A gentle rain started to fall as we strolled toward our home away from home. After Oscar was asleep, Arran and I were challenged to find a place that could both deliver and accommodate the guesthouse’s strict rule that whatever be brought into the house be vegan. We eventually settled on vegan pizza from Slices, a small and modern pizzeria in the heart of Saugerties. We ate the pie, covered in fresh and interesting vegetables atop a thick and chewy crust, on the porch under a sky full of stars. There are no TVs in the guest rooms at the Homestead, and so we settled into bed early.

Throughout the meal, the other guests seemed unaffected and genuinely charmed by the animal, and so I stayed silent. Even after the crowing was brought up and someone remarked convivially that it started at four in the morning, I kept my complaints to myself.

That’s when things took a turn. Too few hours later, I was abruptly awakened by a long guttural croak. My eyes adjusted to the dark as the sound repeated, then again. Arran let out a frustrated sigh and rolled over. After a minute or two, the crewing stopped. But just as I dozed off, it started again. The bird went off every four minutes or so. On and on and on. Luckily, our baby slept through it but neither my husband nor myself were able to get very much sleep.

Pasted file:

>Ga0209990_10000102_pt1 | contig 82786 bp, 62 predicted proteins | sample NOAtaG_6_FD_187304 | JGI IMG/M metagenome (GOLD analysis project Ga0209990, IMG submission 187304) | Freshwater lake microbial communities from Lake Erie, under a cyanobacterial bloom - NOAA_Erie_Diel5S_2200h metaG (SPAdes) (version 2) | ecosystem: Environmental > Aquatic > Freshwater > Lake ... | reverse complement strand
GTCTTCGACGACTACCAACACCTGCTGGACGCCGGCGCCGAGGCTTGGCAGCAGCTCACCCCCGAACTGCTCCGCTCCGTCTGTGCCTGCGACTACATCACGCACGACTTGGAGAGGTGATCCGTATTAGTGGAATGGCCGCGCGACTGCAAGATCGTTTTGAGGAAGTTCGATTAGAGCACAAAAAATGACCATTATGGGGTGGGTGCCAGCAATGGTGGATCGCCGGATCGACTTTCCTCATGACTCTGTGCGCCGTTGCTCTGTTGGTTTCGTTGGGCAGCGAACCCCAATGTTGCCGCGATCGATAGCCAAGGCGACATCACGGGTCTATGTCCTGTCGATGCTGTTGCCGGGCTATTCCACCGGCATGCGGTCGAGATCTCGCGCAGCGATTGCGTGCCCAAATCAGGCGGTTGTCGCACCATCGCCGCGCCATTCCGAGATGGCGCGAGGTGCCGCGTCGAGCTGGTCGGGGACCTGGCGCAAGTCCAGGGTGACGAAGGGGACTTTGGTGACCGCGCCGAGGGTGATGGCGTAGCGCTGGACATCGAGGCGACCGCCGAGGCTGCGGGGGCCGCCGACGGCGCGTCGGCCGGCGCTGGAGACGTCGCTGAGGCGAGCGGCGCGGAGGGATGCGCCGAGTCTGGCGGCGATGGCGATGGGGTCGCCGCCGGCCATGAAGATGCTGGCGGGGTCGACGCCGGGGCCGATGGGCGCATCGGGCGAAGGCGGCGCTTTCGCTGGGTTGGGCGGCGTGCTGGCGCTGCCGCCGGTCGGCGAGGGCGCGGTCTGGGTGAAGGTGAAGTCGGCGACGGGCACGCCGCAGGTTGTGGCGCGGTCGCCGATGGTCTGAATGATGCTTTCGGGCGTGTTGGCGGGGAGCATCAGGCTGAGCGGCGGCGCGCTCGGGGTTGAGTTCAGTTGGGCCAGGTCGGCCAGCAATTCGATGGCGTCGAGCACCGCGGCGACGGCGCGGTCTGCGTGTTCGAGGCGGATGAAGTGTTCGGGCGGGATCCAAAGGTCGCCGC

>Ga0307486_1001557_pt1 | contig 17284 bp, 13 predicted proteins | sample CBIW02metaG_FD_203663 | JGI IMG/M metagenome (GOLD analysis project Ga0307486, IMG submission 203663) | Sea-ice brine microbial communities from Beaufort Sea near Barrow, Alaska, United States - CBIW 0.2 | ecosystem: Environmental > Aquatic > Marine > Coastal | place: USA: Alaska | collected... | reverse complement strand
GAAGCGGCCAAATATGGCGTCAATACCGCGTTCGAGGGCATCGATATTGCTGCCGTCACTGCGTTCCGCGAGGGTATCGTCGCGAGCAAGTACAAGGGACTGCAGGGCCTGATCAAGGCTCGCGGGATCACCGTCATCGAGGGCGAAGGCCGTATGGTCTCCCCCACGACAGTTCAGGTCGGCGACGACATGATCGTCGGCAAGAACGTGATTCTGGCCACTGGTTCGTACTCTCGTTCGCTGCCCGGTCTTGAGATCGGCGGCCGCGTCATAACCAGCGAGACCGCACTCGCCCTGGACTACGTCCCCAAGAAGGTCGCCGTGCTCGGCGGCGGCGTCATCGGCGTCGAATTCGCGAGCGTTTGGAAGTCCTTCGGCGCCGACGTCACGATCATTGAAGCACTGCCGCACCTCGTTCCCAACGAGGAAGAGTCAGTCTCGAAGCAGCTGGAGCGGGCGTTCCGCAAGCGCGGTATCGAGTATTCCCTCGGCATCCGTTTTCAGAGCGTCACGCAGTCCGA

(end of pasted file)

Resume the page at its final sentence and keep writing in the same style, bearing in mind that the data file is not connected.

The next morning, I let Arran take his time while I attended to the baby, descending the creaking steps to join the other guests in the dining room. There she was, the woman and her fucking rooster, perched on the table. Smiles welcomed Oscar and I as we took our seats. Throughout the meal, the other guests seemed unaffected and genuinely charmed by the animal, and so I stayed silent. A meat-eating minority, I listened as everyone swapped vegan recipes, and talked about the trials and tribulations of living a vegan lifestyle. Even after the crowing was brought up and someone remarked convivially that it started at four in the morning, I kept my complaints to myself.

Later that afternoon, when we put Oscar down for his nap, Arran and I laid down to nap, too. Just as soon as we drifted off, the rooster started crowing. Apparently his owner had left him alone while she went into town for lunch. Eventually, we gave up on our nap.

I crossed my fingers that rooster was checking out that afternoon. But as luck would have it, the rooster stayed as long as we did. Instead of the relaxing and restorative time off we had hoped for, we returned home utterly exhausted.